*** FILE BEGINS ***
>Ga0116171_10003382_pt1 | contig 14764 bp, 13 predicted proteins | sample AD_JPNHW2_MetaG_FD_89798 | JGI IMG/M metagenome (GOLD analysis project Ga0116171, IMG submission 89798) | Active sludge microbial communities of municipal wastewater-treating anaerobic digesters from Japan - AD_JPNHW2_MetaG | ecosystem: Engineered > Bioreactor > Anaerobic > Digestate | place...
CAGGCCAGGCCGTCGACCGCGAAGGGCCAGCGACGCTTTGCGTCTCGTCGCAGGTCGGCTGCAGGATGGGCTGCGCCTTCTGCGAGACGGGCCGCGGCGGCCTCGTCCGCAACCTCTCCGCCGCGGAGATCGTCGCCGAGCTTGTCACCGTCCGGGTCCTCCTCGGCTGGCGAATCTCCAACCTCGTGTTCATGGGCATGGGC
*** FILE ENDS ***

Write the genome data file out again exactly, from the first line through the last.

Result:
>Ga0116171_10003382_pt1 | contig 14764 bp, 13 predicted proteins | sample AD_JPNHW2_MetaG_FD_89798 | JGI IMG/M metagenome (GOLD analysis project Ga0116171, IMG submission 89798) | Active sludge microbial communities of municipal wastewater-treating anaerobic digesters from Japan - AD_JPNHW2_MetaG | ecosystem: Engineered > Bioreactor > Anaerobic > Digestate | place...
CAGGCCAGGCCGTCGACCGCGAAGGGCCAGCGACGCTTTGCGTCTCGTCGCAGGTCGGCTGCAGGATGGGCTGCGCCTTCTGCGAGACGGGCCGCGGCGGCCTCGTCCGCAACCTCTCCGCCGCGGAGATCGTCGCCGAGCTTGTCACCGTCCGGGTCCTCCTCGGCTGGCGAATCTCCAACCTCGTGTTCATGGGCATGGGC